3. Impenetrability. You must also be unreadable, so that even if an enemy spy infiltrates your camp and studies you closely, they will not be able to read your thoughts.


Self-discipline is number four. Obeyance, discipline, and self-discipline are not the same thing. Many individuals are submissive, and others are compelled to be disciplined, but few are self-disciplined. While others relax and unwind, a good leader works and only takes a break when it is appropriate.

5. Confidentiality. It’s a fine line to walk between keeping things under wraps and informing your leadership team. If there is too much secrecy, the leadership team will get enraged; if there is too little, plans will be revealed. Sun Tzu seems to favor greater secrecy and other means of keeping his command squad loyal.

6. Taking the Lead. Always be among your troops (albeit maybe not at the front), be visible, and gain the soldiers’ respect by sharing their sufferings. Sun Tzu used a variety of imagery to support his claim that the commander is “among the soldiers.” The leader leads the men up a ladder, which is later kicked away, preventing them from returning. Alternatively, the army is shown as a large herd of animals marching in lockstep, with the commander in the middle commanding them all in unpredictable ways. In all risky circumstances, stay with the soldiers while remaining unnoticed by the adversary.

7. Accountability. As a commander, you must firmly take command of the whole army. Keep yourself at the heart of everything and employ your soldiers as efficiently as possible to get the finest outcomes.

A ideal leader is calm, unpredictable, unreadable, self-disciplined, discrete, in the thick of things with the soldiers, and in complete charge from the center.

A ideal leader is calm, unpredictable, unreadable, self-disciplined, discrete, in the thick of things with the soldiers, and in complete charge from the center.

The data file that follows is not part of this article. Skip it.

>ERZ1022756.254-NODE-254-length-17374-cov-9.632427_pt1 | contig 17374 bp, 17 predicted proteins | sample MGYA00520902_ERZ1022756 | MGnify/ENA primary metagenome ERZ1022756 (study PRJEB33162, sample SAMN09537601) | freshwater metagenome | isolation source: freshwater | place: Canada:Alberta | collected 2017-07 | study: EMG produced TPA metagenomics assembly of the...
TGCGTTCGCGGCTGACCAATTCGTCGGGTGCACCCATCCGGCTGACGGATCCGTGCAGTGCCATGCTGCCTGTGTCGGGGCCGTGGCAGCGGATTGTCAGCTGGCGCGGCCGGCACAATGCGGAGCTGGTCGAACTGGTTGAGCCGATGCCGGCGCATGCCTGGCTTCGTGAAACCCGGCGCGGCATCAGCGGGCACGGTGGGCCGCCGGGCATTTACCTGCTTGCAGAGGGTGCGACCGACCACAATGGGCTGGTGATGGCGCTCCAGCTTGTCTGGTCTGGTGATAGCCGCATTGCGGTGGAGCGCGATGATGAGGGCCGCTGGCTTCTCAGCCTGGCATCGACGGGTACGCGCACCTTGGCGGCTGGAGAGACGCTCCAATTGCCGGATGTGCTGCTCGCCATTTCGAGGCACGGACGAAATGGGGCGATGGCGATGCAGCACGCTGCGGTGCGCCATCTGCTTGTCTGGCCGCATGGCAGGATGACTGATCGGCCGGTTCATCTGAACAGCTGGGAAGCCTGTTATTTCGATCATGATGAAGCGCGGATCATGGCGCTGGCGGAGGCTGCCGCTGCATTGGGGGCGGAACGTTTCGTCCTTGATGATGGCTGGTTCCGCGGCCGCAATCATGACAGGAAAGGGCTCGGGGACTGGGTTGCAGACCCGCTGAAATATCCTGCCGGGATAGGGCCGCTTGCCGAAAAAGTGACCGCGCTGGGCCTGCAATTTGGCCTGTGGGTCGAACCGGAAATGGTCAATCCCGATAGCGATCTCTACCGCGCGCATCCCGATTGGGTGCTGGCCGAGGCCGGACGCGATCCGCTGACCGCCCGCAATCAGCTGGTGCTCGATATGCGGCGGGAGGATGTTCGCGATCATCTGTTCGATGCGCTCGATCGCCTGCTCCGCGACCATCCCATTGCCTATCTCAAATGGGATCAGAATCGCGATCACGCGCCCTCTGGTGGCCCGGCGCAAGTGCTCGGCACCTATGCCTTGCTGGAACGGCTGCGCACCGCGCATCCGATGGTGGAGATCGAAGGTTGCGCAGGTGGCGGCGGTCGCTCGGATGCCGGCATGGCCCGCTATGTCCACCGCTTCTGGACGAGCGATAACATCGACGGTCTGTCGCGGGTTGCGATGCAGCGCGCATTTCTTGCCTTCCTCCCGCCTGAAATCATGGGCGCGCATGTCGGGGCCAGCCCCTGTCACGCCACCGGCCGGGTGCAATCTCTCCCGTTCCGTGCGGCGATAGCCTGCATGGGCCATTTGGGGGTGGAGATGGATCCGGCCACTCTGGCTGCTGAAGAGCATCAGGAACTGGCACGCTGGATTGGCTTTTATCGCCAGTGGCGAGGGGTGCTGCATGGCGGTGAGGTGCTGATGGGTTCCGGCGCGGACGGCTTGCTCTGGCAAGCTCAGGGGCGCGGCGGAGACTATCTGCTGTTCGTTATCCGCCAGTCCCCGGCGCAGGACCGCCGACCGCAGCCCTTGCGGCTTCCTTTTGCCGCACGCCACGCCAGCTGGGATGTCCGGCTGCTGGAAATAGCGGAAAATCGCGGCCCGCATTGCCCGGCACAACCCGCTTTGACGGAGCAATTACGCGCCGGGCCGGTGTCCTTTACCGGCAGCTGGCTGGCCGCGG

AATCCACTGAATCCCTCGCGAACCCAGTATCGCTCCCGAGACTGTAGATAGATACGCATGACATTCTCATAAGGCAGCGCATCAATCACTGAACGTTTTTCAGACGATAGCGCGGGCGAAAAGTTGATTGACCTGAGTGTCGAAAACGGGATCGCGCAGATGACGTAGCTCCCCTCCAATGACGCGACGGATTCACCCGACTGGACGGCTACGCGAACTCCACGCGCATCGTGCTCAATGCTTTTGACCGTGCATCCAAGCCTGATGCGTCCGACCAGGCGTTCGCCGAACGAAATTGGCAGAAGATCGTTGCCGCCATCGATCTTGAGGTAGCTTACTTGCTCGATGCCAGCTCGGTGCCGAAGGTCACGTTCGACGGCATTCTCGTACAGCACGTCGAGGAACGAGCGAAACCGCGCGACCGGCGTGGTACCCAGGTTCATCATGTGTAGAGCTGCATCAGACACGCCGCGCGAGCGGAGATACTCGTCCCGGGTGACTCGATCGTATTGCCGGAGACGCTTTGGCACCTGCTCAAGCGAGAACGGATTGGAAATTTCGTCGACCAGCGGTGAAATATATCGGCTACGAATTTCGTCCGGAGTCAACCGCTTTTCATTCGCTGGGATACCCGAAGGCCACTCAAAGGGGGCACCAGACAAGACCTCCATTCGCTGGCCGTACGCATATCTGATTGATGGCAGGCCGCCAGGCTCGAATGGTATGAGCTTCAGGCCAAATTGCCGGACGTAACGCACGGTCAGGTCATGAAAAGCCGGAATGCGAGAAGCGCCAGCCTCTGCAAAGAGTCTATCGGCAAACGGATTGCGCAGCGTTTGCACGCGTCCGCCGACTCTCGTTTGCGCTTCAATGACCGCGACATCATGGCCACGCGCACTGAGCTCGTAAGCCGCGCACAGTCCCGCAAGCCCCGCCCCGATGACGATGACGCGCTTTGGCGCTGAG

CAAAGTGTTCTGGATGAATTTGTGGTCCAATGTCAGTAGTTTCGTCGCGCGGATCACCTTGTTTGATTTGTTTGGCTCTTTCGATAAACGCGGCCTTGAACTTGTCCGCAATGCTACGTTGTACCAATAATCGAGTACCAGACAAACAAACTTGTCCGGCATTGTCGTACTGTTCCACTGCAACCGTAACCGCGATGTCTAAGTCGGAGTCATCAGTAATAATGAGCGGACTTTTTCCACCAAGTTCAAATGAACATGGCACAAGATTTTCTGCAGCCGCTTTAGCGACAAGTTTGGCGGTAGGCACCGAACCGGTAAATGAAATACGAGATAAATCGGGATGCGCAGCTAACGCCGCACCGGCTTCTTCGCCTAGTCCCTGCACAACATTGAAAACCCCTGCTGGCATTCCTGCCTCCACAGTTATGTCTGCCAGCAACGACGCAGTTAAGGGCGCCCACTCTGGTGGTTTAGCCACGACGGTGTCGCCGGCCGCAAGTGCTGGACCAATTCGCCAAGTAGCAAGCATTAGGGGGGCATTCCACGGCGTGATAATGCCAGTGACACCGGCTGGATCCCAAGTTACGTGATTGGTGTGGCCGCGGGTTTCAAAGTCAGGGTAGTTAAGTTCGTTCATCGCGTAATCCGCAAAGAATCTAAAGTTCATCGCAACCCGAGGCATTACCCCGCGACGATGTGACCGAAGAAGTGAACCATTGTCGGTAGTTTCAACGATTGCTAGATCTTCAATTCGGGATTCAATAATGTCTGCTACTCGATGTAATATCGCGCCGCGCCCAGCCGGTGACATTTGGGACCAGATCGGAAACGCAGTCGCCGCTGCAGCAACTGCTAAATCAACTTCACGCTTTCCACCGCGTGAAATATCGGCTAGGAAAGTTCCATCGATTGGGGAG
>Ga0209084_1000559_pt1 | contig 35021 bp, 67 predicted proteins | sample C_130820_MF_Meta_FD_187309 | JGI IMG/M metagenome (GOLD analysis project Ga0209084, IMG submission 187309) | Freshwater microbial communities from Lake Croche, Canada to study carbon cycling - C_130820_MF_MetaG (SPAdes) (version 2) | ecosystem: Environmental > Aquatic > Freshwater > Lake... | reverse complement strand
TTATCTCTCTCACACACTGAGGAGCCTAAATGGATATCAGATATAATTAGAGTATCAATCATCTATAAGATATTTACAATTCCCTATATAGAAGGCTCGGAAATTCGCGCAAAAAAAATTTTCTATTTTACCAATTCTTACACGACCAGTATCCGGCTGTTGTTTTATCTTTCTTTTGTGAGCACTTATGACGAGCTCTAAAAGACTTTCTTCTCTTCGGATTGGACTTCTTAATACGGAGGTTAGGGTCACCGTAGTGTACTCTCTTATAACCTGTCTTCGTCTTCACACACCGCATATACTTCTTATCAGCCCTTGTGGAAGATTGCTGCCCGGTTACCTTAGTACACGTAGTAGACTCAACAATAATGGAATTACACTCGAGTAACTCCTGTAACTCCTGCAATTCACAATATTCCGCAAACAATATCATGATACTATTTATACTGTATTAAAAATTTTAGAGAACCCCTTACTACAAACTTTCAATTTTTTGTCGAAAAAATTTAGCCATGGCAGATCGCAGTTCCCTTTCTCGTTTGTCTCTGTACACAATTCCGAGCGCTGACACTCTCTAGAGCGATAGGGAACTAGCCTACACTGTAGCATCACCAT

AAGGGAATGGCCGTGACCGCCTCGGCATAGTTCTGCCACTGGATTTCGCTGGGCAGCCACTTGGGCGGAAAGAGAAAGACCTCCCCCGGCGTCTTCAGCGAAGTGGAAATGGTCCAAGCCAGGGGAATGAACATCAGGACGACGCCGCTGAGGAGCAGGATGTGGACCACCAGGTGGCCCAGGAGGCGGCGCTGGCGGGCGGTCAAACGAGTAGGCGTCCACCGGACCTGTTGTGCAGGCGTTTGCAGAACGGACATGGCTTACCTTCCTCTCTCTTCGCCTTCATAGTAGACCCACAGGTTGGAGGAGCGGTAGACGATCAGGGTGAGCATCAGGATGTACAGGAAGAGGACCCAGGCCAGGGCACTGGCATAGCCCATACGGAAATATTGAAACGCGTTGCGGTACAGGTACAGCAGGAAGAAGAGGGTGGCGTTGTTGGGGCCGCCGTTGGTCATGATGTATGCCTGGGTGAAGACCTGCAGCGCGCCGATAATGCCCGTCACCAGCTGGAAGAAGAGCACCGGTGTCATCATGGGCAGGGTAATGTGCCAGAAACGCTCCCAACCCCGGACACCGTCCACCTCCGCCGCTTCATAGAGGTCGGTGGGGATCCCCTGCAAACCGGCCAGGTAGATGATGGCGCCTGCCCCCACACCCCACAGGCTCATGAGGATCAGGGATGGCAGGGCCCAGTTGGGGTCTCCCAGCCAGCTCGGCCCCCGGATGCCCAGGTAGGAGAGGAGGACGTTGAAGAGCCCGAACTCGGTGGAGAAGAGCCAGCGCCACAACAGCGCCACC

Text adapted from Antony Cummins’ The Ultimate Art of War, Watkins Media 2019.



The “art of war deception quotes” is a book that contains many quotations from the Chinese general Sun Tzu. The quotes are about how to lead and win battles.

Frequently Asked Questions

What does The Art of War say about leadership?

A: The Art of War is a Chinese military treatise written by Sun Tzu in the 6th century BC. It has been one of the most influential works on western military thinking and philosophy ever since it was translated into Latin in 1670, during which time it also became an important source for modern European theory as well.

What makes a good leader in war?

A: A good leader in war is the one who has won more battles than anyone else. They have a track record of success that inspires confidence. Thats why you find Napoleon and Caesar to be such great leaders because they were victorious in their respective wars, with them being the best at what they did, despite many people not thinking so at first.

What are the qualities of a bad military leader?

A: A bad military leader is someone who has a poor understanding of the political situation at hand. Someone with ambition would also be considered to be a bad military leader.